Sometimes, when a film has an award-winning talent at the helm (The Piano’s Jane Campion), a stacked roster of incredible actors (including Benedict Cumberbatch, Kirsten Dunst, Jesse Plemons, Kodi Smit-McPhee and Thomasin McKenzie) and gorgeous photography (cinematographer Ari Wegner, who framed this year’s Zola) - you know, everything a film can have to thrive - it can put you under a spell. It plays with your head and causes you to believe that no matter what unfolds in the next two hours, it’s going to be great.
However, in the case of The Power of the Dog, a Western drama that Netflix is hoping will be one of its heavy hitters for the awards season, all of those filmmaking components are papered around fundamentally flawed storytelling and characterization. It has seeds of ideas about the secrets we carry, repressed emotions, masculinity and clinging to the past. Still, nobody seems to water them to blossom into a work with any lingering effects.
Based on Thomas Savage’s novel of the same name, The Power of the Dog has thematic and visual echoes of films such as East of Eden, McCabe & Mrs. Miller and Brokeback Mountain. It centers on the relationship between two brothers, George and Phil Burbank (Plemons and Cumberbatch). Living in 1920s Montana, the Burbanks are well-known ranchers in the area, collecting hides and working together from sunup to sundown with their crew. Not to mention that they share the same bed. There’s something that draws them close together, yet they couldn’t be any more different from one another.
Phil is a slender, crass man with an engaged mind. He’s a natural leader who doesn’t like to show the slightest sign of weakness. So he often sneaks off to his alone place to replay memories of his former days. But, there’s also a dangerous side to him that doesn’t sit well with others — like George’s love interest, Rose Gordon (Dunst), the widowed proprietress of a comfortless hotel, and her teen son, Peter (Smit-McPhee).
George, on the other hand, is stockier and quiet. Phil even meanly calls him “Fatso,” which doesn’t seem to have much purpose other than quickly painting Phil as a compassionless individual. (A later sequence of Phil whipping a horse has the same effect, feeling more randomly placed and not earning its menace.) These strange dynamics cause the viewer to stroke their chins as they emerge with their mad complexity and meekness. At times, the characters lure you in, making you want to know more about their backgrounds. Other times - and probably most of the time - it has you scratching your head over too many “why” questions.
“Why” questions could be asked throughout The Power of the Dog. It’s not a matter of not understanding the material, because you will reach a point where the mystery of what’s truly going on is revealed subtly. But it’s difficult to discount the fact of how airy it all feels. Scenes will go on longer than they should, making you believe that something terrible is about to happen. Something as simple as Phil playing the banjo in a dark room, with Jonny Greenwood’s purposely out-of-key or oddly instrumented score creeping in, hints at an encroaching danger. Yet, it builds up and stops without being gradual like the work of Denis Villeneuve (Dune) — who has a knack for slow-building doom. In The Power of a Dog, these moments feel like they don’t amount to anything substantial. Instead, they serve as padding without value.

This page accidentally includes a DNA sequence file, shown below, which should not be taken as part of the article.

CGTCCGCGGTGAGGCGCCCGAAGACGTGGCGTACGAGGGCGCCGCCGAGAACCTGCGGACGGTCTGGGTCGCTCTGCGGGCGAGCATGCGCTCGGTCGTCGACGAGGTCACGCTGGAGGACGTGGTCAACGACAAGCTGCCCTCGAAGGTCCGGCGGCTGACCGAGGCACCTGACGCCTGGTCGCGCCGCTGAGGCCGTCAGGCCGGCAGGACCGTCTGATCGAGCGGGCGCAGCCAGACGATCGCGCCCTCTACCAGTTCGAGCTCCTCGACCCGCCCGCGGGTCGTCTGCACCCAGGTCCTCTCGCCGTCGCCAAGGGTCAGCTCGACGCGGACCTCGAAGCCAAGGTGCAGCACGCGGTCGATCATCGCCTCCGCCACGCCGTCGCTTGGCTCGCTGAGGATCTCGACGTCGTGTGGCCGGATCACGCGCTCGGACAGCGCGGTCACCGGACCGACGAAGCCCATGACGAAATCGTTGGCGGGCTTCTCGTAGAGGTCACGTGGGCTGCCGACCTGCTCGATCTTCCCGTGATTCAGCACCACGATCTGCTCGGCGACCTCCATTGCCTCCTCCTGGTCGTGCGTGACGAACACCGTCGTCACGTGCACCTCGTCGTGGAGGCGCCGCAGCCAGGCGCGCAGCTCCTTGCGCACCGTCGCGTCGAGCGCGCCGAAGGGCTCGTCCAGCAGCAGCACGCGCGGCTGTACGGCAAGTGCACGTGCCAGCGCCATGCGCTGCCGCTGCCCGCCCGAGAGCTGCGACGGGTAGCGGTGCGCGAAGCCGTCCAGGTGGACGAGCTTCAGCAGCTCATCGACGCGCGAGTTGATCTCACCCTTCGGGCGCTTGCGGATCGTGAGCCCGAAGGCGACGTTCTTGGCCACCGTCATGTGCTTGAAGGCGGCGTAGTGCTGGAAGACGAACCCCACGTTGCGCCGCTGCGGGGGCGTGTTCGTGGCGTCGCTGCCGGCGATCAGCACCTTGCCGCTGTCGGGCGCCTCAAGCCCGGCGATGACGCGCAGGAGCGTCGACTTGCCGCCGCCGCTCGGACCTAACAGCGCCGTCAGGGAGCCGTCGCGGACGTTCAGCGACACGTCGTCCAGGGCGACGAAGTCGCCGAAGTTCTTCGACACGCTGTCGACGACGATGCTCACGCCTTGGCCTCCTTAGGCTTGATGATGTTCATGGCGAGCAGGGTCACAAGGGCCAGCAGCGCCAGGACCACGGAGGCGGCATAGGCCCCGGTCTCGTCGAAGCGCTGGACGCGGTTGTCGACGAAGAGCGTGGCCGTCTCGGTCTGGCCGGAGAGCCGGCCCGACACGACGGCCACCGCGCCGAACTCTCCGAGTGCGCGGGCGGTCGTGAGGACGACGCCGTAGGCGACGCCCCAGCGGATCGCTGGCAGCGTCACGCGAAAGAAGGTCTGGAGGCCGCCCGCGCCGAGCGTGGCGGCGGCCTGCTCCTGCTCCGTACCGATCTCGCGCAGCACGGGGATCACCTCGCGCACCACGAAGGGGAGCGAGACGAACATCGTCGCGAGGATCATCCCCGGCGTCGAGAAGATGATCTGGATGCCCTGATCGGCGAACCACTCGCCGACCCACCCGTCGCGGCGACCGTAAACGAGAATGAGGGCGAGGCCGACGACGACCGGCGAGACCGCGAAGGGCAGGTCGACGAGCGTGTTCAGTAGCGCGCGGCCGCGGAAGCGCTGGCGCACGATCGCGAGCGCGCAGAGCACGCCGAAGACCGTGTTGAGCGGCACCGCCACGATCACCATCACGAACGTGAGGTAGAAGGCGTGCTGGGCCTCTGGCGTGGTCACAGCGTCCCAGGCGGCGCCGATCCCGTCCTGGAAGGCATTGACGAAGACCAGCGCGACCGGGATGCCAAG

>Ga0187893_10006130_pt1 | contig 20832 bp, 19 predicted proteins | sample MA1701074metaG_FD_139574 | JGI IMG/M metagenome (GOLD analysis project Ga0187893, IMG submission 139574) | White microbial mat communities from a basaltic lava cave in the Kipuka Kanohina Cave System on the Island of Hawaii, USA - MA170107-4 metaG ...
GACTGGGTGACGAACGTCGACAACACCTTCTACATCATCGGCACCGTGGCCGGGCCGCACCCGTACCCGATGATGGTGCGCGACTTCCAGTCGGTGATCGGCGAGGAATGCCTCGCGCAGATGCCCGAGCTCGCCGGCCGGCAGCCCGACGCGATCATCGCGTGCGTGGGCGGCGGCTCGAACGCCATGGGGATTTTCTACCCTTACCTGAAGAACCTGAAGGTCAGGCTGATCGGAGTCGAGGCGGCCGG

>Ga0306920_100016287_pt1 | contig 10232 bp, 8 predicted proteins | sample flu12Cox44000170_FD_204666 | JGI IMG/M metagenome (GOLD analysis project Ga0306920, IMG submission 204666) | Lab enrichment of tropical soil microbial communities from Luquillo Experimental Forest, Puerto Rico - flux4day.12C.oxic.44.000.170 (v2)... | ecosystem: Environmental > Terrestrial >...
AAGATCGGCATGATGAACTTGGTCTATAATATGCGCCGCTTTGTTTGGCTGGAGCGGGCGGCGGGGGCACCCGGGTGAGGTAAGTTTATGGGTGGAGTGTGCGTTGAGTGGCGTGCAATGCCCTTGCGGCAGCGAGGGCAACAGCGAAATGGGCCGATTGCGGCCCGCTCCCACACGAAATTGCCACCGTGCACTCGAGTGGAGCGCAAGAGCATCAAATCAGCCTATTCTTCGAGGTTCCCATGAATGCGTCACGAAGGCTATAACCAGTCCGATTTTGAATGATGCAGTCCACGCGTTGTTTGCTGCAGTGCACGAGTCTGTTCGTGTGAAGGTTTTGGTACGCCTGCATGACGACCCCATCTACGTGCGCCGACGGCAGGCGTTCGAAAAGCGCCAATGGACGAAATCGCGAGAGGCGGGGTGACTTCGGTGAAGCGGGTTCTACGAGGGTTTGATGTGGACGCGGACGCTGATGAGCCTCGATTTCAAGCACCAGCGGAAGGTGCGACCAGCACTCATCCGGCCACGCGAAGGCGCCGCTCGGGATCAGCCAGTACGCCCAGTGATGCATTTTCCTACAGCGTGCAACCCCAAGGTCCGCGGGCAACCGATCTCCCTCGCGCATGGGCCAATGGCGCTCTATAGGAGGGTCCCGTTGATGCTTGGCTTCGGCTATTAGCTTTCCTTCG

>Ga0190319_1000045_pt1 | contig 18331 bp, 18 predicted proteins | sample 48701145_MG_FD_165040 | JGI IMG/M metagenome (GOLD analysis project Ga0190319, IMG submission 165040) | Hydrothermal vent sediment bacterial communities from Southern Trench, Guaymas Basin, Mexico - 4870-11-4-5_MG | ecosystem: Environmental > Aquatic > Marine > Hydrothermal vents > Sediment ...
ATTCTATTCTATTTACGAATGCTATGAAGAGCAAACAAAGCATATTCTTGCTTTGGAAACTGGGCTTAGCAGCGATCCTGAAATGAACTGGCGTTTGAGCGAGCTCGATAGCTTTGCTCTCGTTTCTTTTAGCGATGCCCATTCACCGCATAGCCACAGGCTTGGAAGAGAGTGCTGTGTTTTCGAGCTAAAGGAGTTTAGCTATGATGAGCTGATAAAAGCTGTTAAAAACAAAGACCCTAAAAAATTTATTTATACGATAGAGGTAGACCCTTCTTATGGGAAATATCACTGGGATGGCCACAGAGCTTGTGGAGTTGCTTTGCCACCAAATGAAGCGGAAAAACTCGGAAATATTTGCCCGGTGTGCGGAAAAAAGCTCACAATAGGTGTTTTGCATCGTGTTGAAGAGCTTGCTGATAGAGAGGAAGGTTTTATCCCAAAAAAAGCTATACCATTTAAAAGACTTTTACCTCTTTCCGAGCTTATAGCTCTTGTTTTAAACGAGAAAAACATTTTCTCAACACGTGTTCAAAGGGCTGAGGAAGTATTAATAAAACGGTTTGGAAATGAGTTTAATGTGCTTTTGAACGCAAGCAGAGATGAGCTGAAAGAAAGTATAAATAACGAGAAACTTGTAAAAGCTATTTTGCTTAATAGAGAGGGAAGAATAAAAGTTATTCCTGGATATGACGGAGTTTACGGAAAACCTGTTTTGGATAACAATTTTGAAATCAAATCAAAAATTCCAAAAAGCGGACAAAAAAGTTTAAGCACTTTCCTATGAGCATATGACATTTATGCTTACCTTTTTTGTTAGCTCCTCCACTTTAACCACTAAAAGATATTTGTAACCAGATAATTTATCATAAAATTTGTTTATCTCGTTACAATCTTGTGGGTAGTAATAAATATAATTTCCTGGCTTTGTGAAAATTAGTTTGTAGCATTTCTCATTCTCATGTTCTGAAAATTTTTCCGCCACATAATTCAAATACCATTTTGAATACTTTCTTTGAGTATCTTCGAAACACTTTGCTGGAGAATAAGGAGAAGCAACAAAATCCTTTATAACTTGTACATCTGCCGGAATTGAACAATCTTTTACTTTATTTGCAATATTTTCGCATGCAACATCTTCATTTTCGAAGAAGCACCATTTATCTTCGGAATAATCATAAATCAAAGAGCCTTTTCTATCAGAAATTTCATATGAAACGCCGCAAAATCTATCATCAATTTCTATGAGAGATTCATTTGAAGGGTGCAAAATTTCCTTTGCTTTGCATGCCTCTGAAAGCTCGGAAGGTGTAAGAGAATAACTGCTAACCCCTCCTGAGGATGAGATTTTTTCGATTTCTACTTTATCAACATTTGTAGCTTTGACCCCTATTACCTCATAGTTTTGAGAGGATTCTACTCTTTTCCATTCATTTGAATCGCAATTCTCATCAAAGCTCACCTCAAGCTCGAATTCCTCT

That’s not to say the film doesn’t have quiet scenes of impact. The arguably best sequence sees Rose rummaging through an alley’s empty bottles to find any ounce of alcohol she can find. Phil has been playing her like his banjo because he feels that she’s disrupted his idea of normalcy and suspects that she has an evil agenda of her own. When Phil spots her from his window, trying to numb her experience, Phil whistles a Jeepers Creepers-like tune to get under her skin. Rose hears him, turns, and Phil pulls his head back from the window to hide a smile. It’s a well-executed moment that’s too few and far between in its supply. It’s once the movie gets loud and is pulled toward being obvious with its characterization that it grinds to a halt. A later scene of Phil screaming at his brother about Rose’s alcoholism comes off as goofy, like Nicolas Cage shouting the alphabet in Vampire’s Kiss.
The Power of the Dog is a bizarre film that’s all bark with little bite. It’s a collection of puzzlingly random scenes — one giant nothing burger. Nevertheless, there are certainly points of intrigue. For one, the animalistic quality of its camerawork sprinkles in close-ups of character movement, such as Phil tightening a rawhide lasso or Peter picking at his comb to highlight the male gaze and tension of its story. But it’s all to fool you into thinking that it’s more interesting than it is. It seems as though these filmmakers and actors were operating too much in the dark, and we’re left to collect all the bumps and bruises.